- Archive Panic: Finding what song came from where in what version can be maddening to the dedicated fan.
- Awesome Music: Lots of it.
- Some highlights: Their most ambitious (and, probably, best) studio material can be found on Soundtracks for the Blind, The Seer, and To Be Kind. Amongst their live material, Swans Are Dead is two hours and twenty-three minutes and all of it is amazing. The Great Annihilator, White Light from the Mouth of Infinity, and Children of God are particularly noteworthy works as well.
- Catharsis Factor: Pick a song, and four times out of five there's a driving chord you can empty all your frustration through.
- Creepy Awesome: Too many songs to choose from, but the entirety of the albums The Seer, To Be Kind, and especially Soundtracks for the Blind stand out.
- Crosses the Line Twice: The ballistic hardcore punk tribute "Freak" on Filth definitely qualifies, as do the monologue on "I Was a Prisoner in Your Skull" and the boisterously gruesome lyrics to "Reeling The Liars In."
- Ear Worm: "Celebrity Lifestyle" is particularly noteworthy in this respect.
- Epic Riff: "Raping a Slave" and "The Sound," in completely different ways. "A Little God in My Hands" has an infectiously good riff. Arguably the whole point of the band, as songs are constructed around singular, minimalist tones that subtly change and are designed to be hypnotic without getting tiresome.
- Face of the Band: Both Jarboe and Gira.
- He Really Can Sing In Audible Octaves: Gira on Children Of God and especially Love Will Tear Us Apart.
- Love It or Hate It: Their music could either be the greatest thing you'll ever hear or the most unlistenable.
- Memetic Mutation: Michael Gira's cowboy hat.
- The monologue in "I Was A Prisoner In Your Skull".
- "YOUR NAME IS FUCK!" note
- "FLEX YOUR MUSCLES!"note
- "I see it all I see it all I see it all I see it all..."note
- Most Wonderful Sound: Michael Gira's singing can really be this when he can pull it off.
- Some melodies within their work as fit, such as the crescendo of "Helpless Child" and the adorable child laughter in "In" from The Great Annihilator.
- Nausea Fuel: "Your Game" on Body to Body, Job to Job.
- The lyrics are Gira reciting a short story he wrote, later to be published in his book The Consumer, filled with other equally disgusting and disturbing stories.
- Nightmare Fuel: Have their own page.
- No Hit Wonder: Were this for many years, despite moderate acclaim and a cult following. After their 2010 reunion, this was finally overcome when To Be Kind hit #37 on the Billboard 200 in 2014. Now, with three hugely acclaimed albums and even a hit one, they seem to have hit more Mainstream Obscurity status.
- Signature Song: "Cop", "I Crawled", "Children of God", and "Blind" all held this distinction, but as of 2014, "A Little God in my Hands" has a slight edge in this race thanks to being the first and most promoted song off of To Be Kind. "The Sound", "Lunacy", and "The Seer" are also contenders for the title.
- Sweet Dreams Fuel: Yes, believe it or not. Swans' music will pummel you senseless with harsh, droning chords and flat singing about all sorts of human cruelty, but when all is said and done there's a constant message of endurance and clinging to life. It's brutal, but only so all the imperfections and cynicism can be smashed to bits, leaving agony and the love to heal it.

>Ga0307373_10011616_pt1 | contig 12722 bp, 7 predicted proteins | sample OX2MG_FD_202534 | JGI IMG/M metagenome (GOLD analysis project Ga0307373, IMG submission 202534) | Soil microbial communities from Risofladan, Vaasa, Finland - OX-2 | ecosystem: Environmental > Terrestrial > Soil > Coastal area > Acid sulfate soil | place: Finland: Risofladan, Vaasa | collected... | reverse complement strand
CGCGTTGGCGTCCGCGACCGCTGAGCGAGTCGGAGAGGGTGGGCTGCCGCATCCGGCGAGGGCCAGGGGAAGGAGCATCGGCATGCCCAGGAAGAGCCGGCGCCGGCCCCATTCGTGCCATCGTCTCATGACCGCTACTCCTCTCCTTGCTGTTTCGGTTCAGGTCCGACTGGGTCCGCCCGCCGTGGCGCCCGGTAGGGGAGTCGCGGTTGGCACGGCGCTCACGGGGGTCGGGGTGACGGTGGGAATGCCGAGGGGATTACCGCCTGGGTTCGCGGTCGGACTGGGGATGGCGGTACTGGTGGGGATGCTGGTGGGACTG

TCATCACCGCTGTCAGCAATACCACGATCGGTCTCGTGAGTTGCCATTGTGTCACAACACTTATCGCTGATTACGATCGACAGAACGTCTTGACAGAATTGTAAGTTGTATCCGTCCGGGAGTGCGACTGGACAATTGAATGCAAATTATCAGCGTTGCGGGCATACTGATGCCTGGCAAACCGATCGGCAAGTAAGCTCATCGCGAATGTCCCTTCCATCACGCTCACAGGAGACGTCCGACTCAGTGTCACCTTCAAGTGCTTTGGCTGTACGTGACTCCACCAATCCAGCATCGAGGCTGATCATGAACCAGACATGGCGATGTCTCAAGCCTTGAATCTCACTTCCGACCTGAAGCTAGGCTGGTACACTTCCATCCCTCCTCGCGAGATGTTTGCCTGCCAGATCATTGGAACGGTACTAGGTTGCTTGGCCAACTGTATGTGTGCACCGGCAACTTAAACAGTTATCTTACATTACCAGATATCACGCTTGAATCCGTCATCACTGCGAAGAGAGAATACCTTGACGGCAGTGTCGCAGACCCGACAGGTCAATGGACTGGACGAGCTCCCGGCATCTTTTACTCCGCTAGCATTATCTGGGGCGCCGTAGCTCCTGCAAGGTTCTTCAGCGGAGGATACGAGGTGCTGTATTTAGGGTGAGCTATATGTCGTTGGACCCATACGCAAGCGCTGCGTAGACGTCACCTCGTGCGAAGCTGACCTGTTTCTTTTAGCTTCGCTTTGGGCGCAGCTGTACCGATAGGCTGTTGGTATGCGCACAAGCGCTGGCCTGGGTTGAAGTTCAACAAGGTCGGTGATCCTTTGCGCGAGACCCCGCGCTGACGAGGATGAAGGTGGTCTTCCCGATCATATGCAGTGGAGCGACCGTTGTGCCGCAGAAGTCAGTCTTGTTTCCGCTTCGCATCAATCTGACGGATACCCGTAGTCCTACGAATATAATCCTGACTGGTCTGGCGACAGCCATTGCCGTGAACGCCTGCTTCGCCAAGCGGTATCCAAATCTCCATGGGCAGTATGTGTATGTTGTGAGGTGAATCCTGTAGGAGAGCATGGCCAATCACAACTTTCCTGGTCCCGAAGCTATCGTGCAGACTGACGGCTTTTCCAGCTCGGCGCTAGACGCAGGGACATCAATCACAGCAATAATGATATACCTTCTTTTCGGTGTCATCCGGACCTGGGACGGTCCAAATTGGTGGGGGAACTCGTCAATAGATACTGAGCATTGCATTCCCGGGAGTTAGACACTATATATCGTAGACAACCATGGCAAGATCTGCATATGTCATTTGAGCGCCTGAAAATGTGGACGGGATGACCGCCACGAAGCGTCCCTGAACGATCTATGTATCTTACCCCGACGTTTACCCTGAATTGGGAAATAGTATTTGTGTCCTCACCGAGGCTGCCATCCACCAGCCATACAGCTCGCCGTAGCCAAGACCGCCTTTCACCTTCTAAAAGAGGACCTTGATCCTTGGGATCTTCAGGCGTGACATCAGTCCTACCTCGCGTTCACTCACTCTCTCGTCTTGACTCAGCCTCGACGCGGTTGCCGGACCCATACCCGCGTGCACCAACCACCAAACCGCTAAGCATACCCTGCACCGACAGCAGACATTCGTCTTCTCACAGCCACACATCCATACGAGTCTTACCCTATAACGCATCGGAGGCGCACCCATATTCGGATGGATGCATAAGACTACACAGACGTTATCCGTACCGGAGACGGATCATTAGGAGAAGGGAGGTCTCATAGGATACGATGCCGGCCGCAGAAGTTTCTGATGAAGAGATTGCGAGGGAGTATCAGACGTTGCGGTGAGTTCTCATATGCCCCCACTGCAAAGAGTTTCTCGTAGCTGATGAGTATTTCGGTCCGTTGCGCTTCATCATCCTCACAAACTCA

- Paranoia Fuel: "Not Alone" from Swans Are Dead, most of Soundtracks for the Blind, the interludes from Love of Life, "Look at Me Go"..."She Lives!" just might be the worst.
- Tear Jerker: Often, the most famous being "God Damn the Sun."
No, I was never young,
- The final chorus to "Blind:"
and nothing has transpired,
and when I look in the mirror,
I feel dead,
I feel cold,
I am blind.
- There's also "Helpless Child," which can drive pretty much anyone to suicidal ideations. The triumphant, roaring ending crescendo of the song can either make it even more depressing or uplifting, depending on your point of view.
- "The Sound," which begins with a downcast vocal section by Michael Gira before transitioning into a breathtakingly beautiful crescendo also stands out, and is one of the more famous tearjerkers in the band's discography.
- "Song for a Warrior," a Surprisingly Gentle Song that provides a much needed reprieve in the middle of all the darkness of The Seer. "A Piece of the Sky" also qualifies.
- "When Will I Return?" is already an emotionally intense song, but then you discover the story behind it. It's sung by Michael Gira's wife Jennifer, who was sexually assaulted in a parking lot prior to their marriage. The lyrics are based on that experience, and the song was written to help her cope with the trauma of the event.
- "Failure" is a nauseatingly depressing song. Even disregarding the unabashed hopelessness of the lyrics, Gira just sounds so defeated, like he has truly given up on everything as the lyrics imply.
- Tough Act to Follow: Soundtracks for the Blind was regarded as their greatest album for years, helped as it was the band's last official release before they went on hiatus. For some this is still the case, but The Seer and To Be Kind are starting to edge it out.
- Win Back the Crowd: After more than a decade's absence, many critics were wondering if Swans had it in them to make a comeback. While My Father Will Guide Me Up A Rope to the Sky was received well enough, there were better albums one could listen to. Gira seems to regard The Seer as a return to form, and sizeable portions of both rock critics and the fanbase seem to agree. The fact that it got 9.0 and Best New Music on Pitchfork has probably helped expose the band to a lot of new listeners. To Be Kind is thought of as an Even Better Sequel, or at least just as good as The Seer and Soundtracks for the Blind.